Well done and sincere congratulations. I know it takes determination and bperseverance.

Lockdown forced most people to developed alternative supply networks that can deliver a better product at a better price after lockdown has been lifted. No government on earth can successfully deprive innovative individuals of the stuff they need. Government intervention only creates alternative supply networks that have evolved to sidestep the tax system. Government is its own biggest enemy.

Semi-seriously, it could also be reaction to the fact that retailers in general appear to be jacking up prices in order to recoup losses. That’s like punishing the consumer who didn’t cause the problem in the first place.

I deliberately avoided the queues yesterday but thanks for the tip about getting in before the main paydays. Cannot understand what happened to the civil servants yesterday though. Most of them were paid last Friday, because their normal payday, the 15th, fell on Saturday.

well whilst a lot of employees of the private sector had to accept a cutback salary for the employer to survive retail stores simply can not expect that their sales will jump back to normal overnight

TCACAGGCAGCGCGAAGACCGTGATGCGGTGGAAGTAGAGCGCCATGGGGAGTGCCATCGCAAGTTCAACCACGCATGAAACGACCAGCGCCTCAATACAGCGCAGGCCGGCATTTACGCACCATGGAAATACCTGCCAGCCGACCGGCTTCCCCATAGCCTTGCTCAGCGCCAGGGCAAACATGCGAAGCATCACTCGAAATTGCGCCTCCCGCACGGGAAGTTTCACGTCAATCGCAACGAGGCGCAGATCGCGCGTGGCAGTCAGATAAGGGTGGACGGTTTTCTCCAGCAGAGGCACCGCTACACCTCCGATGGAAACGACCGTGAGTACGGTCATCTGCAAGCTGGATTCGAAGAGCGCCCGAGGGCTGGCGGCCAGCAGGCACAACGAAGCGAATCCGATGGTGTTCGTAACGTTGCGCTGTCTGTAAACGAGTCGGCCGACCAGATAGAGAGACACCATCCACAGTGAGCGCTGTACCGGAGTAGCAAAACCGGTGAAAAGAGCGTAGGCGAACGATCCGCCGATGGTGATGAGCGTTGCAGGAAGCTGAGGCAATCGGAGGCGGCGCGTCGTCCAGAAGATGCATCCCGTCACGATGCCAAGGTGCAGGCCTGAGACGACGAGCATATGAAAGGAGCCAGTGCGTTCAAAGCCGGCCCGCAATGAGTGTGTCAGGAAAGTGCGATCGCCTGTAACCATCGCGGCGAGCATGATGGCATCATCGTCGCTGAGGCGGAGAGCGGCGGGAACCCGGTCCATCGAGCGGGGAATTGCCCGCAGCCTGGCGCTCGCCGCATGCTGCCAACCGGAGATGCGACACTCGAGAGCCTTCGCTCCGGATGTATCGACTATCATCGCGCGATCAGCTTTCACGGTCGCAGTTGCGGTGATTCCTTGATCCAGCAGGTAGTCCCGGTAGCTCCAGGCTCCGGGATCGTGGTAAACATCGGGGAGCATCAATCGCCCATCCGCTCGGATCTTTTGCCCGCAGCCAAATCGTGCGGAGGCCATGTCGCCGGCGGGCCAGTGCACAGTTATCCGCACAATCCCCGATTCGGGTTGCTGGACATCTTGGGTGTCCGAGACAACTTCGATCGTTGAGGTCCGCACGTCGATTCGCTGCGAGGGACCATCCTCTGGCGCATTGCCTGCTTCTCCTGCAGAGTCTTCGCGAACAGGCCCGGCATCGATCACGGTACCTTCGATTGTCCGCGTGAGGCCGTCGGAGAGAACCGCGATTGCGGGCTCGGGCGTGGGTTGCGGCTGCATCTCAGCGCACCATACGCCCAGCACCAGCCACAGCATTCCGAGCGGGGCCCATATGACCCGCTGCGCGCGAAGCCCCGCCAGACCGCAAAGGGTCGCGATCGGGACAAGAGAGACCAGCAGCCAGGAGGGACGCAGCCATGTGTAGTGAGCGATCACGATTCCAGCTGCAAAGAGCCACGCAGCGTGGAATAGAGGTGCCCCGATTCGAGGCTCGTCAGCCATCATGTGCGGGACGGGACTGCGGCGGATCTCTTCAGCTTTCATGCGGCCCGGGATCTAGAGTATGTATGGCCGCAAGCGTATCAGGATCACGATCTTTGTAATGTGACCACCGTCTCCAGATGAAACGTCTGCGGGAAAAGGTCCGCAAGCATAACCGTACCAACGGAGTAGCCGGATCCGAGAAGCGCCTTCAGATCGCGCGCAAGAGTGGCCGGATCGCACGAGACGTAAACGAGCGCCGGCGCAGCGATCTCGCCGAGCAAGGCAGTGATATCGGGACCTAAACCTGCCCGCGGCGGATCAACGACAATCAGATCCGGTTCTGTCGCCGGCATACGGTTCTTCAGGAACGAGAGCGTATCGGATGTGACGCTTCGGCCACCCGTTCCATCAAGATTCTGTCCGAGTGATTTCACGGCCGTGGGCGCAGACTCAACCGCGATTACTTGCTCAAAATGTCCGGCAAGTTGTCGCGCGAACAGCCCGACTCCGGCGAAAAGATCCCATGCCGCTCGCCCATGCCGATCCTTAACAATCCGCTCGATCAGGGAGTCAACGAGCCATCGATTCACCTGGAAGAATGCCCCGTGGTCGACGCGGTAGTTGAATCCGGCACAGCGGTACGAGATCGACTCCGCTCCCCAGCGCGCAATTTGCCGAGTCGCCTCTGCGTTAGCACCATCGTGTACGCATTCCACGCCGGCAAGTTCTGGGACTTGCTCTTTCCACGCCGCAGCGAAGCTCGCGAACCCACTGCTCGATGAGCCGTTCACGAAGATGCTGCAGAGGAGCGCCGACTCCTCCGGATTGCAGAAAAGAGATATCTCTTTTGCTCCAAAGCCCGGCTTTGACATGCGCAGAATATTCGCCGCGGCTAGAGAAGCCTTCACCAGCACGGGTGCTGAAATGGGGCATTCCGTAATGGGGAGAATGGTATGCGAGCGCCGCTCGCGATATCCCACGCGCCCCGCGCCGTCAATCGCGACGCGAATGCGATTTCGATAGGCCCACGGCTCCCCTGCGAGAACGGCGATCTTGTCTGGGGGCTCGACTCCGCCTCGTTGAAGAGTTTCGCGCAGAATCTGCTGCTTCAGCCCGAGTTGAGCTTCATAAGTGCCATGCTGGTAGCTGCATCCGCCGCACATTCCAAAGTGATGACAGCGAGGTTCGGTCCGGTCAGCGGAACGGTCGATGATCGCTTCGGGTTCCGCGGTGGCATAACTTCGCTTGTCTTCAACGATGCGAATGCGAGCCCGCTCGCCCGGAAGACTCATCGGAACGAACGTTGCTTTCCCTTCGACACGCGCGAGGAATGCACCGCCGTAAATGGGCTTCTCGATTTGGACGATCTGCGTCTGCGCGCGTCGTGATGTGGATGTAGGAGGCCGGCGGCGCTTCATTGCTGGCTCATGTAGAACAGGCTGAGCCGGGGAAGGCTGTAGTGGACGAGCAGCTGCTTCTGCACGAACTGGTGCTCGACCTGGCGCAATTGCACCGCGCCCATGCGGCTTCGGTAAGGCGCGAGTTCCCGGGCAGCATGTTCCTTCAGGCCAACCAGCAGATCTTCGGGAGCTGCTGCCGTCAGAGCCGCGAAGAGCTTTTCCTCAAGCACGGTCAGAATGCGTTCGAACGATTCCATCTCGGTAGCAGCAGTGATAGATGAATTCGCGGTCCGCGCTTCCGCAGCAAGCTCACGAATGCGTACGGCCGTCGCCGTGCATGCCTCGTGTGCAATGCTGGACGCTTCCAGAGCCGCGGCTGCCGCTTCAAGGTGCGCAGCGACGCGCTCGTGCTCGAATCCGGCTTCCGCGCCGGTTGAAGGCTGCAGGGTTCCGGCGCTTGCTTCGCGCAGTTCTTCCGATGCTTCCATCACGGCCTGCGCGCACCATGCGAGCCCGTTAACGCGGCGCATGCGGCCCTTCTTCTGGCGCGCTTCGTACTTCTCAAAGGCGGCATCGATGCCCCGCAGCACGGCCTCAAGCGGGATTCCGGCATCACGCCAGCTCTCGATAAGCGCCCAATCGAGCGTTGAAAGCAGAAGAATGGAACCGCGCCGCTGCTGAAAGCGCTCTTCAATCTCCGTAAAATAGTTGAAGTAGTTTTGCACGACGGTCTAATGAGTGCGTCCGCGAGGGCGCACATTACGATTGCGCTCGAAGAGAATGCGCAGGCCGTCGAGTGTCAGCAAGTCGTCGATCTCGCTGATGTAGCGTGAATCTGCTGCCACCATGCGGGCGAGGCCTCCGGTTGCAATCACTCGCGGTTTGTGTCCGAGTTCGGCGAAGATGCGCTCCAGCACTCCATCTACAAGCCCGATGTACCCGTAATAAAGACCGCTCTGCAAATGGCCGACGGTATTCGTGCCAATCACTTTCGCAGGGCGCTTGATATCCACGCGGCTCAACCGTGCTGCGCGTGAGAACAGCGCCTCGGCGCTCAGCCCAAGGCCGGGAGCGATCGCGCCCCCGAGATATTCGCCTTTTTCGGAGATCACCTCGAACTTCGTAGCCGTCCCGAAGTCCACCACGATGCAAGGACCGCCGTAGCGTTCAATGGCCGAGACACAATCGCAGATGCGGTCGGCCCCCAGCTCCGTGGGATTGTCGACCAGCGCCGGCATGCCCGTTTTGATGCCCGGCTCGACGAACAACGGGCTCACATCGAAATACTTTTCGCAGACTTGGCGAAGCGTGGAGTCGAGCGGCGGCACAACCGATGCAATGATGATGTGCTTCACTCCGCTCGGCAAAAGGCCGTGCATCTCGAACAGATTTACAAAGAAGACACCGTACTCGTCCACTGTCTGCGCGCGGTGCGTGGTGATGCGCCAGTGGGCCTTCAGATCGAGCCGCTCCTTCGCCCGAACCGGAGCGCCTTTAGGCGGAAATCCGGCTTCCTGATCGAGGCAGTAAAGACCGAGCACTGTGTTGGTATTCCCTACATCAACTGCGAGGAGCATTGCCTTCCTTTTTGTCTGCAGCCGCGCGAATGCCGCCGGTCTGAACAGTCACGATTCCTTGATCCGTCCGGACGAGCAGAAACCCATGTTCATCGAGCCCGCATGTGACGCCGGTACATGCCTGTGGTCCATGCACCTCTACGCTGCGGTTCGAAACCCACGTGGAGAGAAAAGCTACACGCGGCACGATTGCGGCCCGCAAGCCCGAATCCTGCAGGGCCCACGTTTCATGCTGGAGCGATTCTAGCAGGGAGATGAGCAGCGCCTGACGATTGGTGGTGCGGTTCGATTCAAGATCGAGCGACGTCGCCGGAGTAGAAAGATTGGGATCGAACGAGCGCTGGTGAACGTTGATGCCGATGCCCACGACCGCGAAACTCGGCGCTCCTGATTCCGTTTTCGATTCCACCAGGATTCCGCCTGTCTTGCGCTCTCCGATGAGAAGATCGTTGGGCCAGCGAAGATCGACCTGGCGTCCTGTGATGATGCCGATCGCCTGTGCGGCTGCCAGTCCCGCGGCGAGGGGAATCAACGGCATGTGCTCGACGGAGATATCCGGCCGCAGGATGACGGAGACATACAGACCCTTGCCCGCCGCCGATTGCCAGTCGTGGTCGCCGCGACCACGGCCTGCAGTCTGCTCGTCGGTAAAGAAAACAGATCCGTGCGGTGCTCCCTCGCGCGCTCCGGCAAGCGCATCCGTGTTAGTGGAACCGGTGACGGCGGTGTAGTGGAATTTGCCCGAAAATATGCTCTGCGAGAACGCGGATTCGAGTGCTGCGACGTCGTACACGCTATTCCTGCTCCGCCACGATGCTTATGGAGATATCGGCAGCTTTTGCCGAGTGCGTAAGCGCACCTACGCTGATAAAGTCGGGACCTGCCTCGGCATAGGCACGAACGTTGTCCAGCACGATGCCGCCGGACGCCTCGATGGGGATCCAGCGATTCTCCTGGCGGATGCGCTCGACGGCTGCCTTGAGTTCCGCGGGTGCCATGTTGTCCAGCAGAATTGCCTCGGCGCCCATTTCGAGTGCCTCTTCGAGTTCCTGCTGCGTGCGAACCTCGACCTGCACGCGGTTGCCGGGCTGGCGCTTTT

just a simple example of price increases – normal white rice with an average price of */- R22 per 2 kg 6 months ago, shot up to as high as R33 per 2 kg – same product, same brand – almost every item in the retail has increased

Agreed on prices yet the official inflation rate is supposed to be below 6%? It definitely does not reflect the increase in grocery prices.

Price increases are due to February’s national budget and increase in sin-tax. Both on ciggarettes and booze – don’t blame the retailers.
If there was no lockdown and ban, sin tax would have kicked in on 1 April already.

Here, most shops barely had smokes. Only Checkers pulled through.
And bottle stores were dead,all 4 in my area.

Retailers ran out of some cigg brands v quickly

I still have a months beer supply but will get back to the 3 month stock level in the next couple of days.

Cant trust this government. Luckily many saw this coming.

Not everyone fell for the lies even coming from the top. You have to be very naive to believe anything an ANC cadre says.